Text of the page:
written by australianaviation.com.au | September 10, 2015

Australian Army Chinook helicopter commissioningBoeing has announced that it delivered the seventh CH-47F Chinook to the Australian Army on August 10, within budget and three weeks ahead of schedule.

The seven advanced helicopters acquired under the AIR 9000 Phase 5C Medium Lift Helicopters project, which will replace Army’s existing CH-47D variants, were ordered as part of a Foreign Military Sales (FMS) program agreement in 2012.

Boeing explained that major developments on the CH-47F include a digital cockpit, advanced communications system and new avionics. The configuration for Australia includes a new rotor brake that enables embarked operations aboard the Canberra class Landing Helicopter Dock (LHD) ships by actively stopping the rotor blades, rather than allowing the blades to naturally spin down once the engine is turned off after landing.

Advertisement
Advertisement

“Our CH-47D Chinooks have been real workhorses for Australia, both here and on operations overseas, and our new CH-47F Chinooks are set to be even more dependable, affordable and capable assets,” said Rear Admiral Tony Dalton, head of Helicopters, Tactical Unmanned Aerial Systems and Guided Weapons at the Capability Acquisition and Sustainment Group (CASG).

The new helicopters will be based with the 5th Aviation Regiment at RAAF Base Townsville. Boeing Defence Australia will provide on-site operational maintenance support, having supported the CH-47D since 2010.

Steer your own in-flight experience – available on print and digital Whether our classic glossy magazine in your letterbox, daily news updates in your inbox, peeling back a few layers in the podcast or our monthly current affair reports, you can count on us to keep you up to date. Sign up today for just $99.95 for more exclusive offers here. Subscribe now at australianaviation.com.au.

11 Comments

  • Raymond

    says:

    Here’s hoping there’ll be a top-up order. 7 isn’t enough, especially considering LHD operations as well now. Even European nations seem to be increasing their Chinook fleets, amidst stagnant or decreasing defence budgets.

    Where are the old Delta models heading?

  • TimC69

    says:

    yep, definitely an additional 3-5!

  • G4george

    says:

    Amazing the quick results in orders for our military when a coalition government is in, if Labor were still in power the chooks would still be on the assembly line.

  • chuck

    says:

    G4george – I think you’ll find rather than a political party, it’s the advantages of FMS based procurement, rather than using projects as instruments of social / political policy. FMS doesn’t deliver local jobs, or construction in marginal electorates, nor necessarily diplomatic advantages – but it typically does deliver operational equipment on time and in budget.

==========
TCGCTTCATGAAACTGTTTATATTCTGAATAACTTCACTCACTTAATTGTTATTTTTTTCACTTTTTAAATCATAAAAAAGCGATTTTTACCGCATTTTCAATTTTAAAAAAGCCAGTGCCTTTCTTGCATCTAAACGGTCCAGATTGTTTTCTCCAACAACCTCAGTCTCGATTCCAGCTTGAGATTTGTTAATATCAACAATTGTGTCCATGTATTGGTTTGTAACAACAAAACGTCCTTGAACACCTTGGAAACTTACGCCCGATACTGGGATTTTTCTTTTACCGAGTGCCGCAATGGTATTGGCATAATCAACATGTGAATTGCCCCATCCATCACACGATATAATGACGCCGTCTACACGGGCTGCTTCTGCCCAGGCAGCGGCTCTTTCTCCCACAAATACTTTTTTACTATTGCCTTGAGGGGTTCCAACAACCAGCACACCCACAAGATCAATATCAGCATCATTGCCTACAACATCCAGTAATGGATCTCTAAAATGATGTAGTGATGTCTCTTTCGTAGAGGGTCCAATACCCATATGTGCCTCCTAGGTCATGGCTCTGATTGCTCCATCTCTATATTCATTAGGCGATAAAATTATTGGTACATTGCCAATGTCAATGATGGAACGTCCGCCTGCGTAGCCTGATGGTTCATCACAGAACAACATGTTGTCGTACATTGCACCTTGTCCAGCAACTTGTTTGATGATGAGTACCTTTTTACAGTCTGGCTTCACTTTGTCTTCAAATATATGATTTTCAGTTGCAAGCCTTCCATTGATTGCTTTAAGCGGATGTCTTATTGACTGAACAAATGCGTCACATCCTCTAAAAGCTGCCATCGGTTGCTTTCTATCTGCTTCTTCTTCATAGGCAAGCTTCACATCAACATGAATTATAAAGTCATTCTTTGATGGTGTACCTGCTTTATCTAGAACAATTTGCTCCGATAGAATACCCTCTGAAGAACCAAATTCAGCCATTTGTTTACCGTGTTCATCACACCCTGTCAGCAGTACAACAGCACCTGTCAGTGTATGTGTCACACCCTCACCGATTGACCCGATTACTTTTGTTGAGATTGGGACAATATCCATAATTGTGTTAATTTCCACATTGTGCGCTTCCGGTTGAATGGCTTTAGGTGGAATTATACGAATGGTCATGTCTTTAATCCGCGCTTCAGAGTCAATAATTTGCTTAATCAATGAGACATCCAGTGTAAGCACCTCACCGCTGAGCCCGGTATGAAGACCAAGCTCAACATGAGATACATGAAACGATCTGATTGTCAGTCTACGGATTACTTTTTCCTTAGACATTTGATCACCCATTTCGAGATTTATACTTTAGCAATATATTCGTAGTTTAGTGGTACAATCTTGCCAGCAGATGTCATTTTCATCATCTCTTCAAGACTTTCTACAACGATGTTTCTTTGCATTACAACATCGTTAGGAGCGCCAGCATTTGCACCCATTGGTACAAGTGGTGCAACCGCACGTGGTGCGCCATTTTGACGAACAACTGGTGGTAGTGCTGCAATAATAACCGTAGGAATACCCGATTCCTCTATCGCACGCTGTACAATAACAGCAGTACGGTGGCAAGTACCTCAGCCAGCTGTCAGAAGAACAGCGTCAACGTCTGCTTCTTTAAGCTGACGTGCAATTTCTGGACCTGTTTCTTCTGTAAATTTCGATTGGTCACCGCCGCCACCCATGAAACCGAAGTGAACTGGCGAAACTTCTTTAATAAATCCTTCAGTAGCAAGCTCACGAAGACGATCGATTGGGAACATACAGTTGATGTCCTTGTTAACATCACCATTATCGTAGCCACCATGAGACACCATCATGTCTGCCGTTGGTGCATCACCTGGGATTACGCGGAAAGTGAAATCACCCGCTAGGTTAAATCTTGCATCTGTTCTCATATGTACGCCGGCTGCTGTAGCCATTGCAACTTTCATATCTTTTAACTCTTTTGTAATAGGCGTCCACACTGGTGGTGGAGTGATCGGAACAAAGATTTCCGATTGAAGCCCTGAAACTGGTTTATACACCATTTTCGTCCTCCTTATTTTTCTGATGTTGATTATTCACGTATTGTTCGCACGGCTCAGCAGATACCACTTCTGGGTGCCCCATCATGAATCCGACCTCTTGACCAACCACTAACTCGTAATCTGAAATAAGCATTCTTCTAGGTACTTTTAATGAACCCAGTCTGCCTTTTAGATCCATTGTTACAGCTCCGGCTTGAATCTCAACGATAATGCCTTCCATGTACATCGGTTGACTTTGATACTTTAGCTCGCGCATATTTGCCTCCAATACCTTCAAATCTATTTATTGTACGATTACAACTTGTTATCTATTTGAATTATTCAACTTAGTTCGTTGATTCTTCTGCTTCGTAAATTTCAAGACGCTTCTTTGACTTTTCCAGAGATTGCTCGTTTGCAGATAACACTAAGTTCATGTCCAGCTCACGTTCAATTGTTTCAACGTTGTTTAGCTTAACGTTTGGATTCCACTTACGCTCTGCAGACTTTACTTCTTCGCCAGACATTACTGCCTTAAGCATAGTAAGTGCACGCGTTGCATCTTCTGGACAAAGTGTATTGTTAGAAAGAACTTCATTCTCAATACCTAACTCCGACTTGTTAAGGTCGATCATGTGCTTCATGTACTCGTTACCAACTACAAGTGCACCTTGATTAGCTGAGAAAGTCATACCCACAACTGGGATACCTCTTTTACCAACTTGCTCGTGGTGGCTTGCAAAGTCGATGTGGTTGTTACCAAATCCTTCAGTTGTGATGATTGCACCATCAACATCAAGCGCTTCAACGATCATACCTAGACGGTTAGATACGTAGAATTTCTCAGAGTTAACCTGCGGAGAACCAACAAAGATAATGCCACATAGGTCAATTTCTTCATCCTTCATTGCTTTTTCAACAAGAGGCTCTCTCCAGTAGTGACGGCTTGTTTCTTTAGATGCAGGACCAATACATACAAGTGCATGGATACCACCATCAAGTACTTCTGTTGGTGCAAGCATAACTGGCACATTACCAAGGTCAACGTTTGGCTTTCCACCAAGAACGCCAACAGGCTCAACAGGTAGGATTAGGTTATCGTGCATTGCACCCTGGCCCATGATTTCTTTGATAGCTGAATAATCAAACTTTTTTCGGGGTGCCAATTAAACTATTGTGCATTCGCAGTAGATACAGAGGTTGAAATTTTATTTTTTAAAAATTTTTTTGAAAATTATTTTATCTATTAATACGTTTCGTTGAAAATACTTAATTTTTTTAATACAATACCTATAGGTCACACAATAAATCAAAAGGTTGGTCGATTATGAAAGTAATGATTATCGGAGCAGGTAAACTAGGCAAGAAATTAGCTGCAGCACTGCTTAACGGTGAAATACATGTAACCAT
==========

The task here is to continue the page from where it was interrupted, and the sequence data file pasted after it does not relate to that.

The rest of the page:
• Jason

    says:

    You mean the Chinooks which were ordered in 2012 under a Labor Govt?

  • Jason

    says:

    The latest issue of Australian Defence Force ARMY news stated that the last CH-47D went to the SAS History and Research Center at Campbell barracks in Perth.

    The other five CH-47Ds went to the following

    Australian War Memorial

    Royal Australian Electrical and Mechanical Engineers Aircraft Maintenance School ( Oakey )

    RAAF Museum , Point Cook

    Royal Australian Electrical and Mechanical Engineers Aircraft Maintenance School ( Darwin )

    Army Aviation Museum

  • Raymond

    says:

    Thanks Jason.

  • Corey

    says:

    The ARMY need a much larger air wing. 22 Tiger ARH helicopters, 40 MRH90s and only 7 CH-17Fs. Peronally I believe the ARMY should have 60 Tiger ARH, 120 MRH90s and 48-60 CH-47Fs. The ARMY should also buy/use H165s Light aerial armed scout/ hedivac choppers which also could be fitted with LED search light, flir camera system and a fire fighting belly tank to help out here in Australia when they’re not deployed. Out Defence Forced needs to triple in size in my personal view and I don’t care if other countries might see us as a threat because it would be their problem and Australia could justify the build up as for humanitarian aid if AUS bought additional LHDs for example.

  • G4george

    says:

    They may have been ordered under a Labor gov. but it would have been pigeon holed had Labor stayed in another term.

  • Derrick

    says:

    I was waiting for the Corey comments to come up…..
    As for the numbers, we do need more airfares. I think another 7 will do, mostly for when the units are in maintenance and to reduce the flight hours on the airframe. As for the MHR-90 and the Tigers, we should have bought new blackhawks and apaches.

  • Ben68

    says:

    Yes, Army do need more of these,. Will be interesting to see if that is mentioned in the White Paper. I think if you really research it, this was flagged as a project with the last coalition. Labour heal dragged then finally ordered. Either way a good outcome.

Leave a Comment

Your email address will not be published. Required fields are marked *